Have you ever felt like you were trapped in your own mind? Do you struggle with mental health issues such as anxiety, depression, or ADHD? If your answer is yes, then you’re certainly not alone. According to the National Alliance on Mental Illness, approximately one in five adults in the United States experiences mental illness each year. However, did you know that your body language could have an enormous impact on your mental health? A recent New York Times article titled “Want to Fix Your Mind? Let Your Body Talk” details the various ways in which we can use our bodies to improve our mental health. At PPG, the integration of somatic approaches is key to our approach to mental health particularly in the treatment of trauma and anxiety. Give us a call to find out how this approach might be able to help you.
Loneliness is a problem that is all too common in the modern world. According to a recent article in the New York Times, Surgeon General Vivek H. Murthy has written a new report about the health risks of loneliness and strategies to feel less lonely.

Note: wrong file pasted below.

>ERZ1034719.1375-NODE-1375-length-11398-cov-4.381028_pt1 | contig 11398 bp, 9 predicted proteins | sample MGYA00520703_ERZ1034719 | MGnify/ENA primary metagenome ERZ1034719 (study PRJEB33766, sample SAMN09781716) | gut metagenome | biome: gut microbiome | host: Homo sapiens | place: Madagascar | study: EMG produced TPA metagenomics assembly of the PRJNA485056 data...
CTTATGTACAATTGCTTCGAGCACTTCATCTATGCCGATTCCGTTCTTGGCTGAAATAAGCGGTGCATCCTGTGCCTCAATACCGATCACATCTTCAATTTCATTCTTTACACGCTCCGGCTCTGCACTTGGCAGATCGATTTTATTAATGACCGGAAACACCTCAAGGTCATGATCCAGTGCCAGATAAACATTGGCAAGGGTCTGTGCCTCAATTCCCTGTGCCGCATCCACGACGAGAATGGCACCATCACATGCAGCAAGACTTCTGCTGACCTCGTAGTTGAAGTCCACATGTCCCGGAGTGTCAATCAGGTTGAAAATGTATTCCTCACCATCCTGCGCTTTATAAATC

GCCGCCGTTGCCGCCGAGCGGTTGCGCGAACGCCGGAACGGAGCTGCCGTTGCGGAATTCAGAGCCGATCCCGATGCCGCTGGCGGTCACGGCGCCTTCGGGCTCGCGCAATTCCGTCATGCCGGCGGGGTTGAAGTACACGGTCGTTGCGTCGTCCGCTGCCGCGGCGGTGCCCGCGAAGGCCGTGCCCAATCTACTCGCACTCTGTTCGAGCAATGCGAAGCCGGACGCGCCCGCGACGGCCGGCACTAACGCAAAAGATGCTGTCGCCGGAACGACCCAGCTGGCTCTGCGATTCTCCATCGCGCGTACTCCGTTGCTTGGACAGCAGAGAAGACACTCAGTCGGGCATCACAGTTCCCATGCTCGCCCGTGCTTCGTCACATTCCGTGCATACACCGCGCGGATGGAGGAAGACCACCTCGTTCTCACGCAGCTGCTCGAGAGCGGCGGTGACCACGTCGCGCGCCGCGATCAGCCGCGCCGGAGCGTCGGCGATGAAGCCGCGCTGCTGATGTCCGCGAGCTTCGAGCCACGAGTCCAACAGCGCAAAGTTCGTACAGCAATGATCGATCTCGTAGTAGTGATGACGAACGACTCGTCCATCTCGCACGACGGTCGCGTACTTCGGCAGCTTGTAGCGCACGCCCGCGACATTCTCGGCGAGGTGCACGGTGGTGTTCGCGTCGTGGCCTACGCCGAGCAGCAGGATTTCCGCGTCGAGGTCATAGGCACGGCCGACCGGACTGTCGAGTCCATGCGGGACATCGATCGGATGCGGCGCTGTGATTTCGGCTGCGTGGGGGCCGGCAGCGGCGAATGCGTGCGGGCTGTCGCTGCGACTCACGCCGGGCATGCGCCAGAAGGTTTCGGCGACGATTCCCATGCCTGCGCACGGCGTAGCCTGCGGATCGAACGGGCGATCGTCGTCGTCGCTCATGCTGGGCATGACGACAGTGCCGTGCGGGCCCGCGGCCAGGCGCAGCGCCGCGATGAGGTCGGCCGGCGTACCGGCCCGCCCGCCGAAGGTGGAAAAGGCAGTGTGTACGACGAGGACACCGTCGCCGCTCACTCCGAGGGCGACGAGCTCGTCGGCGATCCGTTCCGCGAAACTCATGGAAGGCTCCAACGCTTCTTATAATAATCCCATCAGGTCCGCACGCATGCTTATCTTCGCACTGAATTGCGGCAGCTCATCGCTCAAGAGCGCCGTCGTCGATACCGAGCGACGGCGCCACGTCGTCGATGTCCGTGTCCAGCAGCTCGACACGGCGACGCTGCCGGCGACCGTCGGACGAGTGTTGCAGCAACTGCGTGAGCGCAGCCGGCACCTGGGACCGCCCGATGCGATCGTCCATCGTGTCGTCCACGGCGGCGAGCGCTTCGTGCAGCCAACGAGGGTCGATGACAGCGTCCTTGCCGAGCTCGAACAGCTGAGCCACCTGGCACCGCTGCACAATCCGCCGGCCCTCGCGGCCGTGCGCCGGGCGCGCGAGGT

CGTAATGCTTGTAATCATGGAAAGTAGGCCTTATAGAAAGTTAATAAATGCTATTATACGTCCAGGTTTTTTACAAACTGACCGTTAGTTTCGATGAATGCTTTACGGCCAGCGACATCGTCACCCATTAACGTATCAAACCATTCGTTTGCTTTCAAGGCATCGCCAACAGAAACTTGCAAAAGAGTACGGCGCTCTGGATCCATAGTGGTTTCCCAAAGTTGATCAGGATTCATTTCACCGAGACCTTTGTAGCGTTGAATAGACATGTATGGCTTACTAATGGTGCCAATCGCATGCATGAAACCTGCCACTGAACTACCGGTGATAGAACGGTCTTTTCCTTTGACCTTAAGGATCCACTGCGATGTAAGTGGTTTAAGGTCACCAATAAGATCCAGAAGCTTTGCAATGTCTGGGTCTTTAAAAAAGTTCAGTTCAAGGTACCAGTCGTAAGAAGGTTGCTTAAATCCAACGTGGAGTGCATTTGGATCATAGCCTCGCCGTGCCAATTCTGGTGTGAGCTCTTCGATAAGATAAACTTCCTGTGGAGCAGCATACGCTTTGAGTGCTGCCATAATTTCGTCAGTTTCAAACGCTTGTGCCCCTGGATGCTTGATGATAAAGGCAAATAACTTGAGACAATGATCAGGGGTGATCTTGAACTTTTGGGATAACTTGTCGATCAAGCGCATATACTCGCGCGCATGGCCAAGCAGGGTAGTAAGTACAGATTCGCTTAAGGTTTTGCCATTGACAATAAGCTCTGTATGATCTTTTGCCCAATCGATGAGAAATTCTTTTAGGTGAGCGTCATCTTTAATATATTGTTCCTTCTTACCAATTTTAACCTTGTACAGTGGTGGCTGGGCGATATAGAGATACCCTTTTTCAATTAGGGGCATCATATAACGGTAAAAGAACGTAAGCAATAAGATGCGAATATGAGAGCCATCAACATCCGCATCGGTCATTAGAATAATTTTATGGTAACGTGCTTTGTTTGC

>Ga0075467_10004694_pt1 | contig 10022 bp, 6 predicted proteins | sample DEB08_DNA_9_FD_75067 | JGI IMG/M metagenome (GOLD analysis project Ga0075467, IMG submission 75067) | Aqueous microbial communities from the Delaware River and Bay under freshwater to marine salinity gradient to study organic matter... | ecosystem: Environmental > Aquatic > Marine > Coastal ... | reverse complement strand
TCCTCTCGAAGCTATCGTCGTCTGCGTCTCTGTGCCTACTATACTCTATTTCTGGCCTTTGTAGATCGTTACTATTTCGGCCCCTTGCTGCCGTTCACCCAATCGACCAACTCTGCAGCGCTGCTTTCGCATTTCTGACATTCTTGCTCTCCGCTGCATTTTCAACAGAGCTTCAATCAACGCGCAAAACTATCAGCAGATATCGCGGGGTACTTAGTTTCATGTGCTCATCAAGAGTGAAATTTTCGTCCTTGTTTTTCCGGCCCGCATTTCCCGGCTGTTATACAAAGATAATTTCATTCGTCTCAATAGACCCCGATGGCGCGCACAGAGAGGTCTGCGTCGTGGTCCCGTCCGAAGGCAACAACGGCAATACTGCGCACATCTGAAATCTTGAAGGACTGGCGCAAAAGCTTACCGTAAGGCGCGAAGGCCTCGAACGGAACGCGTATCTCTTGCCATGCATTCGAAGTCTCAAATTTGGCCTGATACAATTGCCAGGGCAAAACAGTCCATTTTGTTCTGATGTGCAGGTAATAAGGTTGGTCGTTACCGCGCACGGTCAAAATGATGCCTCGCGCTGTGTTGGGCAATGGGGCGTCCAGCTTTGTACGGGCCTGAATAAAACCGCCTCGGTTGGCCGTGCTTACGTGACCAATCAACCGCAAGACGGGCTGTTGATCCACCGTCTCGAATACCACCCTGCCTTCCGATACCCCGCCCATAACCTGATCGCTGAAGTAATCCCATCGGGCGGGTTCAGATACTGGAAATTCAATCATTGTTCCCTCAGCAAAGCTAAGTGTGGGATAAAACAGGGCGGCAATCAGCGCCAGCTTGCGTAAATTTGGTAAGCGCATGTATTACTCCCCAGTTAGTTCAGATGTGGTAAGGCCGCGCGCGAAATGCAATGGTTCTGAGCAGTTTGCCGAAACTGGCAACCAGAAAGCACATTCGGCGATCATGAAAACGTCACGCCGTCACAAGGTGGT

The Health Risks of Loneliness
Contrary to popular belief, loneliness is not just a mental health issue, it can also have physical consequences. According to the Surgeon General’s report, loneliness is associated with a higher risk of:
Depression and anxiety
Strategies to Combat Loneliness
The good news is that there are many strategies that can help combat loneliness. Here are some of the recommendations from the Surgeon General’s report:
Strengthen existing relationships
One way to feel less lonely is to strengthen your existing relationships. This might mean spending more time with friends and family, or reaching out to people you have lost touch with.
Join groups and organizations
Joining groups and organizations is another way to combat loneliness. This might mean joining a club based on your interests, volunteering, or attending religious services.
Practicing mindfulness can help you feel more present and connected. This might mean meditating, breathing exercises, or simply taking time to focus on your thoughts and feelings.
Seek professional help
If you are struggling with loneliness, it may be helpful to seek professional help. A therapist or counselor can provide guidance and support as you work through your feelings.
Loneliness is a problem that affects millions of people, but there are actions that can be taken to combat it. As the Surgeon General’s report shows, strengthening relationships, joining groups, practicing mindfulness, and seeking professional help are all effective strategies to feel less lonely and improve overall health and well-being. So, if you’re feeling lonely, don’t hesitate to try these recommendations and seek support.